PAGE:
The CIA has a secret, undisclosed data repository that includes information collected about Americans, two Democrats on the Senate Intelligence Committee said Thursday. While neither the agency nor lawmakers would disclose specifics about the data, the senators alleged the CIA had long hidden details about the program from the public and Congress.
Sens. Ron Wyden of Oregon and Martin Heinrich of New Mexico sent a letter to top intelligence officials calling for details about the program to be declassified. Large parts of the letter and documents released by the CIA were blacked out. Wyden and Heinrich said the program operated “outside the statutory framework that Congress and the public believe govern this collection.”
There have long been concerns about what information the intelligence community collects about Americans. The CIA and National Security Agency have a foreign mission and are generally barred from investigating Americans or U.S. businesses. But the spy agencies’ sprawling collection of foreign communications often snares Americans’ messages and data incidentally.
Intelligence agencies are required to take steps to protect U.S. information, including redacting the names of any Americans from reports unless they are deemed relevant to an investigation. The process of removing redactions is known as “unmasking.” The agencies are also subject to guidelines on the handling and destruction of Americans’ data.
“CIA recognizes and takes very seriously our obligation to respect the privacy and civil liberties of U.S. persons in the conduct of our vital national security mission,” Kristi Scott, the agency’s privacy and civil liberties officer, said in a statement. “CIA is committed to transparency consistent with our obligation to protect intelligence sources and methods.”
The CIA released a series of redacted recommendations about the program issued by an oversight panel known as the Privacy and Civil Liberties Oversight Board. According to the document, a pop-up box warns CIA analysts using the program that seeking any information about U.S. citizens or others covered by privacy laws requires a foreign intelligence purpose.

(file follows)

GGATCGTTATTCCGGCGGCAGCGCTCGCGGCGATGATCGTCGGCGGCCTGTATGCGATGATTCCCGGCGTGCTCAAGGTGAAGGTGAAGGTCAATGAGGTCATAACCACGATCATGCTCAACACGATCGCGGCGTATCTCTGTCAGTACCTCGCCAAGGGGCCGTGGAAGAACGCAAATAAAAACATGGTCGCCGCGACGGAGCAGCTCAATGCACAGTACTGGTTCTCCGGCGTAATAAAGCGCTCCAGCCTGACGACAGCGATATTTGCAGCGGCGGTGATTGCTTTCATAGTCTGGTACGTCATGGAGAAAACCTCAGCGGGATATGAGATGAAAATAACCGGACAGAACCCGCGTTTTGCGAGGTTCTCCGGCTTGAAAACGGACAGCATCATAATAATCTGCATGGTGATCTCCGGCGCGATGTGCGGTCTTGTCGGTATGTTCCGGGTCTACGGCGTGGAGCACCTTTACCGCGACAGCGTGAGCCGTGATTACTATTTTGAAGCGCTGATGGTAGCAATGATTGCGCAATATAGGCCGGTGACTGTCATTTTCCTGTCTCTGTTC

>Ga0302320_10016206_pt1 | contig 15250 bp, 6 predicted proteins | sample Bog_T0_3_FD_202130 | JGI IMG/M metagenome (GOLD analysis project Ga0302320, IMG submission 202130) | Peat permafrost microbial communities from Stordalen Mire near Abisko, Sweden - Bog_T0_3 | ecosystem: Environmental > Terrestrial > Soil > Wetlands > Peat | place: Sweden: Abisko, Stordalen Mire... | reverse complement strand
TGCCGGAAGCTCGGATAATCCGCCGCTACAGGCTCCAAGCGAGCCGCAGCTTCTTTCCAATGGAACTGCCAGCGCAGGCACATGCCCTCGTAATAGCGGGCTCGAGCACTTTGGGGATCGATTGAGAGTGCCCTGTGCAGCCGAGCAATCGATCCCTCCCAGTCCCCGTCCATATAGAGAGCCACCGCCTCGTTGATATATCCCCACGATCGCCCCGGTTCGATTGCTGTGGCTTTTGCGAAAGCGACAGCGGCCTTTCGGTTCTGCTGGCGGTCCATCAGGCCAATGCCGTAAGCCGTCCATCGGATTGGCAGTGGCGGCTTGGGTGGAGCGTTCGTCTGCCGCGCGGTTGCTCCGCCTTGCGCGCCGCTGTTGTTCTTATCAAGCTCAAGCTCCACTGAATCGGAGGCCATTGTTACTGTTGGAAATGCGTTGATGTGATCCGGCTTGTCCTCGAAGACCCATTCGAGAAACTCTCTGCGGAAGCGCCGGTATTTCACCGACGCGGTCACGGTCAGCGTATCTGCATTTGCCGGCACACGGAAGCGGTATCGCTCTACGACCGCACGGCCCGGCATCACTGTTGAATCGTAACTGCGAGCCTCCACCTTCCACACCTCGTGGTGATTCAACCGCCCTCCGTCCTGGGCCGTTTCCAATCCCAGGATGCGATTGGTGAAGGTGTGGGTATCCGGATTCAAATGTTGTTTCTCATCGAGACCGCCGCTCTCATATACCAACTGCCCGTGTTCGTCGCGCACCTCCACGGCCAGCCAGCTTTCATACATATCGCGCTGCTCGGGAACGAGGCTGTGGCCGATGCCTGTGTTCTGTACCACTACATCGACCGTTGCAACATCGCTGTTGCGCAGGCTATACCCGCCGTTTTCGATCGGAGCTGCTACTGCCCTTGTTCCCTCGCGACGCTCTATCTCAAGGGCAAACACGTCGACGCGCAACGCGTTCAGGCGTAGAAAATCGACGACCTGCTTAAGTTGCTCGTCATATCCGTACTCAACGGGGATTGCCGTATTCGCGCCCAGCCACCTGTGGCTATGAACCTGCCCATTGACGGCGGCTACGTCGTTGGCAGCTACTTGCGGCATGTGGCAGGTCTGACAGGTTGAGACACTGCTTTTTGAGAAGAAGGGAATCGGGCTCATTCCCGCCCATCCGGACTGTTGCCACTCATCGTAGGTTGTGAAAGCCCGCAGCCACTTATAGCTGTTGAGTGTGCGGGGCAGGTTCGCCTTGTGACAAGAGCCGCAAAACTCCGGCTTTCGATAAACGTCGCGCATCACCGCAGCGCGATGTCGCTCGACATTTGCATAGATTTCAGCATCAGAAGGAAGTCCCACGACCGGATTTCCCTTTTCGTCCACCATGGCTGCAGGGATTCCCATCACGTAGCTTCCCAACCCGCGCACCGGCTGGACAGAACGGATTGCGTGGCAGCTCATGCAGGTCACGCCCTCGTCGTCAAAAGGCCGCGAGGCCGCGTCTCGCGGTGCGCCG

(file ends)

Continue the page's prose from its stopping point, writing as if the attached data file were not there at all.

“However, analysts are not required to memorialize the justification for their queries,” the board said.
Both senators have long pushed for more transparency from the intelligence agencies. Nearly a decade ago, a question Wyden posed to the nation’s spy chief presaged critical revelations about the NSA’s mass-surveillance programs.
In 2013, Wyden asked then-Director of National Intelligence James Clapper if the NSA collected “any type of data at all on millions or hundreds of millions of Americans.” Clapper responded, “No.”
Former systems administrator Edward Snowden later that year revealed the NSA’s access to bulk data through U.S. internet companies and hundreds of millions of call records from telecommunications providers. Those revelations sparked worldwide controversy and new legislation in Congress.
Clapper would later apologize in a letter to the Senate Intelligence Committee.
According to Wyden and Heinrich’s letter, the CIA’s bulk collection program operates outside of laws passed and reformed by Congress, but under the authority of Executive Order 12333, the document that broadly governs intelligence community activity and was first signed by President Ronald Reagan in 1981.
“It is critical that Congress not legislate without awareness of a … CIA program, and that the American public not be misled into believe that the reforms in any reauthorization legislation fully cover the IC’s collection of their records,” the senators wrote in their letter. There was a redaction in the letter before “CIA program.”
Documents released by the CIA Thursday also revealed limited details about a program to collect financial data against the Islamic State. That program also has incidentally snared some records held by Americans.
The intelligence community has faced years of political turmoil and attacks by former President Donald Trump over the investigation into Trump campaign ties to Russia. Special counsel Robert Mueller would bring charges against 34 people, including the former president’s one-time campaign chairman, Paul Manafort, and 25 Russians on charges linked to alleged election interference. But a probe of the origins of the Russia investigation also found broad problems with the FBI’s surveillance applications against a Trump campaign adviser, Carter Page.